Orissa: The purpose of its creation

Subhas Chandra Pattanayak

The sole purpose of the movement for creation of Orissa as a separate province was ‘use of Oriya as official language’ instead of any other language.

The province was created on April 1, 1936 comprising majority of Oriya speaking tracks, as the first linguistic State of India.

Supporting the demand for amalgamation of all areas inhabited by the Oriya speaking people, Mahatma Gandhi had noted in Young India on February 18, 1920 that the movement “raises the large question of redistribution on linguistic basis” and had stated, “This fine (Oriya) race cannot possibly make the natural advance which is its due, if it is kept split up into four divisions for no sound reason”.

The British had split up the Oriya speaking areas into four parts and clubbed those parts in neighboring provinces in order to weaken the militant race by reducing them to linguistic minority in Madras in the south, Madhyapradesh in the west, and Bengal in the northeast. Its fear for Oriya “disposition” had, of course, forced it to play this mischief.

After occupying Bengal and majority part of India, the East India Company had claimed ownership over Khurda, the citadel of the Gajapati Emperor, who, despite having lost his empire, rules even today over every Oriya heart by inheritance, revered as the moving incarnation of Lord Jagannath.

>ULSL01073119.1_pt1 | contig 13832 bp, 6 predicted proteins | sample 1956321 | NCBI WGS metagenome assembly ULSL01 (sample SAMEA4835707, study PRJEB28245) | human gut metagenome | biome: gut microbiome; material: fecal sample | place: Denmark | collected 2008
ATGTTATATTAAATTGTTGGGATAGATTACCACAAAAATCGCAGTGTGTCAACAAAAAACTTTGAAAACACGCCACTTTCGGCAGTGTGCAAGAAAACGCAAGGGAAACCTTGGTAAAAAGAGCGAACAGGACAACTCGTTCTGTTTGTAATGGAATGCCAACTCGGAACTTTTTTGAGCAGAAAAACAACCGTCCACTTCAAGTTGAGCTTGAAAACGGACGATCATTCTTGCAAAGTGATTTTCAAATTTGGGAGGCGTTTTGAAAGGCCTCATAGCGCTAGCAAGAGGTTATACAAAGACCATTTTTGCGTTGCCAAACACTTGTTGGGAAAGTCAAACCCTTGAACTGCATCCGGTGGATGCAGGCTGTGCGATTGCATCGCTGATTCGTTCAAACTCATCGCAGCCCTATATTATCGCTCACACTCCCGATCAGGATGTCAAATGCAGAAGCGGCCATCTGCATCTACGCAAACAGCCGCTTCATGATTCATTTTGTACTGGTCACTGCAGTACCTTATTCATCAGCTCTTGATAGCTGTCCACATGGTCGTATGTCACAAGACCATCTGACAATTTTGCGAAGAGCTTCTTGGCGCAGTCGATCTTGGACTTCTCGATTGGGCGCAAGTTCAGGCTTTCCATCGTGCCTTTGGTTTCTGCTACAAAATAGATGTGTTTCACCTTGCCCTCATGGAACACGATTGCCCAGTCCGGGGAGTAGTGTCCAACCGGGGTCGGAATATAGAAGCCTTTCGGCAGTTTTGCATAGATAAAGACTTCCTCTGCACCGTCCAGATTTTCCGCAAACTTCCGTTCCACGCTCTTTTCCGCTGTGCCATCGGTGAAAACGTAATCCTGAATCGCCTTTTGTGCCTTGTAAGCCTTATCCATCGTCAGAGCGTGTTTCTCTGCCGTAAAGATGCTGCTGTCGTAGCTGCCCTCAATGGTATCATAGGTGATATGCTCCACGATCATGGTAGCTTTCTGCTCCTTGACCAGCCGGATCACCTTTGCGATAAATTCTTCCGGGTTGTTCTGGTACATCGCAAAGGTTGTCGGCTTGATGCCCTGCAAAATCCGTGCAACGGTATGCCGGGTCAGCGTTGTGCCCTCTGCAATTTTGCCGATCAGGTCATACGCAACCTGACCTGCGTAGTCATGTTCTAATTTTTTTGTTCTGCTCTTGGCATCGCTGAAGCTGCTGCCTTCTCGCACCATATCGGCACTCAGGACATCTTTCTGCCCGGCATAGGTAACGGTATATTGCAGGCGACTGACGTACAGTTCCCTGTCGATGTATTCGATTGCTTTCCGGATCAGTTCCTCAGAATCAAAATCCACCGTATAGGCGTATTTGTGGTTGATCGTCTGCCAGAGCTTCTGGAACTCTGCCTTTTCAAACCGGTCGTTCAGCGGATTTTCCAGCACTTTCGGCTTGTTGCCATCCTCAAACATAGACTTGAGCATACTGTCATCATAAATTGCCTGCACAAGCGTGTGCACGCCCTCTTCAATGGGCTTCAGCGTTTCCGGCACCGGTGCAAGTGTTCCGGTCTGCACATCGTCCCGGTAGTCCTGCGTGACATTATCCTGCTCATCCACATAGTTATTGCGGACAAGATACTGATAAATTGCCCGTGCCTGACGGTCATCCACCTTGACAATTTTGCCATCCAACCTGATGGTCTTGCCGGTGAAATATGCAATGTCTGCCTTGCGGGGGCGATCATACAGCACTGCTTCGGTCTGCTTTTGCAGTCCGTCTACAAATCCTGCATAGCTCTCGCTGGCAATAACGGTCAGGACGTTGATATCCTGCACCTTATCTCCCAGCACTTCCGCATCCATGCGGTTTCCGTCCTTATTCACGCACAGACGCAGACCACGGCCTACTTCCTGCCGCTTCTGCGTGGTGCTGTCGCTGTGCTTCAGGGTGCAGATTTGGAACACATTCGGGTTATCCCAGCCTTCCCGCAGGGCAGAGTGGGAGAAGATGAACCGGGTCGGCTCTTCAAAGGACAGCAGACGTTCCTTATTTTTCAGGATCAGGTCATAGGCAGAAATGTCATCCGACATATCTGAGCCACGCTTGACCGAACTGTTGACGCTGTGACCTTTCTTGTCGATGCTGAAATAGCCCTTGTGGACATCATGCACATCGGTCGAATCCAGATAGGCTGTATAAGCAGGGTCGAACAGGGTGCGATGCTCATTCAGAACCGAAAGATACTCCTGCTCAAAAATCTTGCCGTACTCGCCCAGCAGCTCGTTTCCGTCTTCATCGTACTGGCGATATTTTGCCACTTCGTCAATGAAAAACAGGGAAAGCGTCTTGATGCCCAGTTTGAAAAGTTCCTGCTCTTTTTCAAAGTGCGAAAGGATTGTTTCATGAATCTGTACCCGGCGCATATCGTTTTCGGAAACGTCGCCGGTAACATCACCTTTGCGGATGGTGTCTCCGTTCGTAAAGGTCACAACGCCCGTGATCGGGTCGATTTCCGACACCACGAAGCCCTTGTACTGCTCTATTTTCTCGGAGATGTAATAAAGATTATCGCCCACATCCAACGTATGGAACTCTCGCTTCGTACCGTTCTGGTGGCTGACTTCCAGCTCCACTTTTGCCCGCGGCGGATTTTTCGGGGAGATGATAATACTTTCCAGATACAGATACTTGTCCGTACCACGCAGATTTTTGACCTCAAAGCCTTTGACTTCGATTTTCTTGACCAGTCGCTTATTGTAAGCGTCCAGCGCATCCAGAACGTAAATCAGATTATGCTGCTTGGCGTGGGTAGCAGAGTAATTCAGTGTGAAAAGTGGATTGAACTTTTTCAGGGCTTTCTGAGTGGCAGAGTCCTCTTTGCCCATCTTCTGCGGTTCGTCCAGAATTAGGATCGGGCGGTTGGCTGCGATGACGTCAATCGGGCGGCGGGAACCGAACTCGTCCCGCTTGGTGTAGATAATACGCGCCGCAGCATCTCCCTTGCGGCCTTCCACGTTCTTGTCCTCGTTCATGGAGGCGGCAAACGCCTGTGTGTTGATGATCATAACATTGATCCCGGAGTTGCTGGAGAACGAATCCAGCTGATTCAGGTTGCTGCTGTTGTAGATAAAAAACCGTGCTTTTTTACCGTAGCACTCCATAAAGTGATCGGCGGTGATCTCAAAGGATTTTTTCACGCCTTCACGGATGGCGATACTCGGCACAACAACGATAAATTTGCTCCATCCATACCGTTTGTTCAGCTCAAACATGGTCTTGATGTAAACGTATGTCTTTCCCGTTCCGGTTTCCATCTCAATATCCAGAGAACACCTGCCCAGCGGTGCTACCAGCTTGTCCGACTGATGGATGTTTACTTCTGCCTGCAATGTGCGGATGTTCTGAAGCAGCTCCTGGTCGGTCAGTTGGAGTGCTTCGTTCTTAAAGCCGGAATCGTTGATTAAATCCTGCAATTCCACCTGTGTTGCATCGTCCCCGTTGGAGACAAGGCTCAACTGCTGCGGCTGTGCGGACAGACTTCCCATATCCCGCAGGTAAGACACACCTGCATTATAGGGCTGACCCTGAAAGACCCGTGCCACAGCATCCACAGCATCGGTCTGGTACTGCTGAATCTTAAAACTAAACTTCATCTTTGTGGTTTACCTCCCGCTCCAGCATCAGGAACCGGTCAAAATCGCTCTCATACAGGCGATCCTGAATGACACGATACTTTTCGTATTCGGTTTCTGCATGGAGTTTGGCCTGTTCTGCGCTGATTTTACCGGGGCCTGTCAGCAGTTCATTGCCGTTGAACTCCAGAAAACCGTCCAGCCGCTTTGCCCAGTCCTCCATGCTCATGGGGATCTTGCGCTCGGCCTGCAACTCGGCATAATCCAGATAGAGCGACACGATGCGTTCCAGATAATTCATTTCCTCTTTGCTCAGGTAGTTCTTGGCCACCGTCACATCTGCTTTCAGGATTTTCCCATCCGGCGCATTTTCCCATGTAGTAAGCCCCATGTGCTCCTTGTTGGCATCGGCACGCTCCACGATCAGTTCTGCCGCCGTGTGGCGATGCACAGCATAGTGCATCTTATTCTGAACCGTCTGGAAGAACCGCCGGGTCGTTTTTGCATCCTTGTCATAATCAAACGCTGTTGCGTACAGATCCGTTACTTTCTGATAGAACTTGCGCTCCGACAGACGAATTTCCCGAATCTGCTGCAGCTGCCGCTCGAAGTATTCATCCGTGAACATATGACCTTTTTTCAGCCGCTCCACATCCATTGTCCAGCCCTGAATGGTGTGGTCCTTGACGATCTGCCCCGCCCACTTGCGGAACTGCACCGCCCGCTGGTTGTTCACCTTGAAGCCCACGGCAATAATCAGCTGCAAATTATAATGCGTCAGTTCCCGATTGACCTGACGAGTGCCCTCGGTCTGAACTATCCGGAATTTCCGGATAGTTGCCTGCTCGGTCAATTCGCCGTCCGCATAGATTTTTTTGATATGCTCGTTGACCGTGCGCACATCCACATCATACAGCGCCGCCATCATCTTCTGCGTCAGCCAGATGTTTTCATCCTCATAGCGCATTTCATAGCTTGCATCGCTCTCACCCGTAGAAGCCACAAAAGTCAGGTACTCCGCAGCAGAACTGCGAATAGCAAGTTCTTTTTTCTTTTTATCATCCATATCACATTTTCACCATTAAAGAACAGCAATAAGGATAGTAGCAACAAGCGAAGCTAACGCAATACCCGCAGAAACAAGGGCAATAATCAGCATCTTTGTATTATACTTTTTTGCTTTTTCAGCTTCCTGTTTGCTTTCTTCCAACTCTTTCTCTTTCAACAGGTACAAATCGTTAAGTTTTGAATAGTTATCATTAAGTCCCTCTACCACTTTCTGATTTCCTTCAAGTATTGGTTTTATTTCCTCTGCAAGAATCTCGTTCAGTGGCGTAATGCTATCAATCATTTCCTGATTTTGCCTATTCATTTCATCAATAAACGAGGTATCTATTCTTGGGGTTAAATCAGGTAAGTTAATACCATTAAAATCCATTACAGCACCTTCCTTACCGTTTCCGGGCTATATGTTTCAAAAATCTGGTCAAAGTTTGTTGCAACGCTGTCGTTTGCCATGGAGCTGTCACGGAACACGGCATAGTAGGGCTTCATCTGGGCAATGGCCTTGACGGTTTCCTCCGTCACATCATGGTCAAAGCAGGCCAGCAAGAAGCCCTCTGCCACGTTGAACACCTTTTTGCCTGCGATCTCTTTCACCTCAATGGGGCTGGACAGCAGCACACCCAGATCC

The people raised their swords against the invader British. Giving an account thereof, in ‘A sketch of the History of Orissa’ G. Toynbee writes, “It was not long, however, before we had to encounter a storm which burst with so sudden fury as to threaten our expulsion, if not from the whole of Orissa, at least from the territory of Khurda”. This was in 1803.

History has yet to be honest to recognize that this was the first war of independence from British yoke that was so strong that, in his report dated September 9, 1818, the Magistrate of the area W.Forrester had to write to Commissioner Robert Ker, “the nature of the country and disposition of the inhabitants will always present formidable obstacle to the suppression of these disturbances either by Military or Police” , following which the British had to make a truss with the General of Khurda, Buxi Jagabandhu Vidyadhar Mohapatra.